The multiplexer M1 is controlled by a microprocessor MPU to switch sequentially the resonant circuits 10 to 13 into the feed-back path of amplifier A1, so as to scan the sensor coils 2, 3, 4, 8 repetitively.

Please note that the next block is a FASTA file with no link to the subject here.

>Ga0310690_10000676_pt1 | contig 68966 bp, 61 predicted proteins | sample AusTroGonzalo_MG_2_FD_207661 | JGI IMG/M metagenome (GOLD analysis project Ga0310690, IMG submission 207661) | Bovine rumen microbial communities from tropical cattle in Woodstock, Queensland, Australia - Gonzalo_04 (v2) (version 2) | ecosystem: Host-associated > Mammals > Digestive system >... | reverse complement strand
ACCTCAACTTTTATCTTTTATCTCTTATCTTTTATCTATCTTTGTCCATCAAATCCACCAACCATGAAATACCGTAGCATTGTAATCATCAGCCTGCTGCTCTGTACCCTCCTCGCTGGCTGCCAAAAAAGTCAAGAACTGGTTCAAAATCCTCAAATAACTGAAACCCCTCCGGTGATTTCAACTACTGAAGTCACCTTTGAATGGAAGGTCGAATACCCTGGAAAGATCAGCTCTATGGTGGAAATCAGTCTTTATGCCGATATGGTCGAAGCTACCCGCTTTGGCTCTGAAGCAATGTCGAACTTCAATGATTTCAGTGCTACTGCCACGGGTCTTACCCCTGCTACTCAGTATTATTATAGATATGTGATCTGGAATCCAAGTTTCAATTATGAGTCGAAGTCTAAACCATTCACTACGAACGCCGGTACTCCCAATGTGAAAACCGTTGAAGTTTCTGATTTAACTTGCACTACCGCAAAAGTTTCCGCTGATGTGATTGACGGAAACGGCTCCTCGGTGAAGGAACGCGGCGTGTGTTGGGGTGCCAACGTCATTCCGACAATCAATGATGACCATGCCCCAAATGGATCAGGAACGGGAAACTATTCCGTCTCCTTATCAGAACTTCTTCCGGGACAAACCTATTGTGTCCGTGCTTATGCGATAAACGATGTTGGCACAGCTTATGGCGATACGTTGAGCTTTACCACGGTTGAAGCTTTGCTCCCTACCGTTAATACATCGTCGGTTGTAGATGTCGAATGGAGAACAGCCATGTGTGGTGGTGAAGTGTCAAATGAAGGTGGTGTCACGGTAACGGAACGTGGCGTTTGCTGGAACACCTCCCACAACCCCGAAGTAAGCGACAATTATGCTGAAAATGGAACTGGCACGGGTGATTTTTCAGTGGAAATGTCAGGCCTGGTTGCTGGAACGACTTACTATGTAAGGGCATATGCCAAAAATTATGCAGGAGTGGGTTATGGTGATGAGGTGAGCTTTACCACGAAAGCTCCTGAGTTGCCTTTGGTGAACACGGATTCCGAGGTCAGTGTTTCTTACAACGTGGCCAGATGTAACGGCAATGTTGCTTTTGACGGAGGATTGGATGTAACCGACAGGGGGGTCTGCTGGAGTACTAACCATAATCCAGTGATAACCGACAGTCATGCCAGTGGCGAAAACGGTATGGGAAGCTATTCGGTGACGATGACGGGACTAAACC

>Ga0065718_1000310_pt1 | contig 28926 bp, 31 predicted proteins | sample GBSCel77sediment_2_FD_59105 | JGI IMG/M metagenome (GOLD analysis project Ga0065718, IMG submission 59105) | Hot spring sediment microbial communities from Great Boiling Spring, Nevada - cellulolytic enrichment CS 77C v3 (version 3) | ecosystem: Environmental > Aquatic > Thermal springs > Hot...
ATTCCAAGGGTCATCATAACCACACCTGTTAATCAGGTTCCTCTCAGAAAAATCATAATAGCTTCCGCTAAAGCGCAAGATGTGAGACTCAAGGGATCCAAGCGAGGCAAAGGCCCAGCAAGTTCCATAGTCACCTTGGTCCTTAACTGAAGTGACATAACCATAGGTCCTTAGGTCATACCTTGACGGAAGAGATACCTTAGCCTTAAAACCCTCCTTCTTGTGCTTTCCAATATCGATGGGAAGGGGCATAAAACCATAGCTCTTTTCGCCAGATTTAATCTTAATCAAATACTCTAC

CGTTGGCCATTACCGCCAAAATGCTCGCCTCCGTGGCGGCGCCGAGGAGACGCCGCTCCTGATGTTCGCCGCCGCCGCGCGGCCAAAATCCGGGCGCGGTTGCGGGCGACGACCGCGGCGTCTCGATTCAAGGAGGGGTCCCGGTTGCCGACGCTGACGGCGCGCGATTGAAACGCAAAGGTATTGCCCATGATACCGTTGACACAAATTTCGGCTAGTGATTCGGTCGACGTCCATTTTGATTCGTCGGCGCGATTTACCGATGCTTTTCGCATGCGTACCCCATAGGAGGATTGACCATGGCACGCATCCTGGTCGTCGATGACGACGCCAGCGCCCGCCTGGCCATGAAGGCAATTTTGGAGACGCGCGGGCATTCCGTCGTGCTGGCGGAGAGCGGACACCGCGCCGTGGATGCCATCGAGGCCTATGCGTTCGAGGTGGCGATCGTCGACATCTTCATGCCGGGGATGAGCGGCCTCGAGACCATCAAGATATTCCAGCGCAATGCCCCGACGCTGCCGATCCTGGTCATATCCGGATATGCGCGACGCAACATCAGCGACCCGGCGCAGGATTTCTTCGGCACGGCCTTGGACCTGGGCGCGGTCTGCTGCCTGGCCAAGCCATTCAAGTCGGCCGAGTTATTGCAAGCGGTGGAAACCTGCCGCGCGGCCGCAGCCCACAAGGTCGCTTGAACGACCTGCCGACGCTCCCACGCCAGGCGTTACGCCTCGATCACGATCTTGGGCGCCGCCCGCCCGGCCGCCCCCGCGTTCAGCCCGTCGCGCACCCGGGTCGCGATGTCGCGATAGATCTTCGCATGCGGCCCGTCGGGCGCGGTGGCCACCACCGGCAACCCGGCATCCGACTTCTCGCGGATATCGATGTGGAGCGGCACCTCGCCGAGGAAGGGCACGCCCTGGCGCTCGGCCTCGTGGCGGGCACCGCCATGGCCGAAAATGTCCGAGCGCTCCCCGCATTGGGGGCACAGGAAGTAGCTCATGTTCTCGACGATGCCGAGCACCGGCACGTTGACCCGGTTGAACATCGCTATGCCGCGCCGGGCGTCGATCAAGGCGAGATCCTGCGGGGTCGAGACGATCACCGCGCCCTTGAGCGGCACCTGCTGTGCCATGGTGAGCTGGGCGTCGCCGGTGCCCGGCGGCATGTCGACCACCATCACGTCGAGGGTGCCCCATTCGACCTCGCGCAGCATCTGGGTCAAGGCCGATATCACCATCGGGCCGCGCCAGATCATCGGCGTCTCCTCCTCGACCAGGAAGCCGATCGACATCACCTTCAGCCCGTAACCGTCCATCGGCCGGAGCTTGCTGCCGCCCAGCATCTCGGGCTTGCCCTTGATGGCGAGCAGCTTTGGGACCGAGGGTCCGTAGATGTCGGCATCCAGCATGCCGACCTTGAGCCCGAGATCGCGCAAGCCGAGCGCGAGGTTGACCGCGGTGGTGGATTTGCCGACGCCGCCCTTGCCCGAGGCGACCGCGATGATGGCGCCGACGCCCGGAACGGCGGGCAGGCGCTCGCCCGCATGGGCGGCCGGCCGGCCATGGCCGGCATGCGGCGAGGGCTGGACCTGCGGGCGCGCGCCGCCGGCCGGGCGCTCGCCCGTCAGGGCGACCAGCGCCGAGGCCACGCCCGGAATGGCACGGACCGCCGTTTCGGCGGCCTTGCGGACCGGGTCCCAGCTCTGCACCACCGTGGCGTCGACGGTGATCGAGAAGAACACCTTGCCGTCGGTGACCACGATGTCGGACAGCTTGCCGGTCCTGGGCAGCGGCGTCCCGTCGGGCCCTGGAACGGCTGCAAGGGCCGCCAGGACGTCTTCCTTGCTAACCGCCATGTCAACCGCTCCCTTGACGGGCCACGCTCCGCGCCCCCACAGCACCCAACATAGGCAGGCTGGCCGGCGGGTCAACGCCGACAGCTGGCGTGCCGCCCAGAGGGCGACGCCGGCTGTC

Thus, in use, the absence of a coin, each of the resonant circuits 10 to 13 will produce sequentially on line 15 an output at a respective substantially constant frequency and amplitude, determined by the parameters of the resonant circuit concerned. However, considering the case for example of resonant circuit 10, when a coin rolls past the coil 2, an inductive coupling is formed between the coil 2 and the coin such that the impedance presented by the coil to the resonant circuit is modified. Consequently both the frequency and amplitude of the oscillation produced on line 15 deviates with time substantially as shown in FIG. 3. The change in impedance occurs by virtue of skin effect type eddy currents being induced by the coil in the coin. The magnitude of the frequency and amplitude deviations are dependent upon the relative sizes of the coil and the coin, the coin diameter and thickness, the metal from which the coin is made and the surface pattern embossed on the coin. Thus, as the coin passes the coil 2, there is transitory deviation of the natural resonant frequency for the resonant circuit 10. In accordance with the invention, the phase comparator PS1, the inverting amplifier A2 and voltage controlled oscillator VCO operate as a phase locked loop to maintain the drive frequency on line 14 at the resonant frequency for the circuit 10. As a result, the output from the resonant circuit on line 15, as the coin passes the coil 2, deviates mainly in accordance with the change in resistive component of the sensing coil impedance. This amplitude deviation is used as a parameter indicative of the size, metallic content and the embossed pattern of the coin.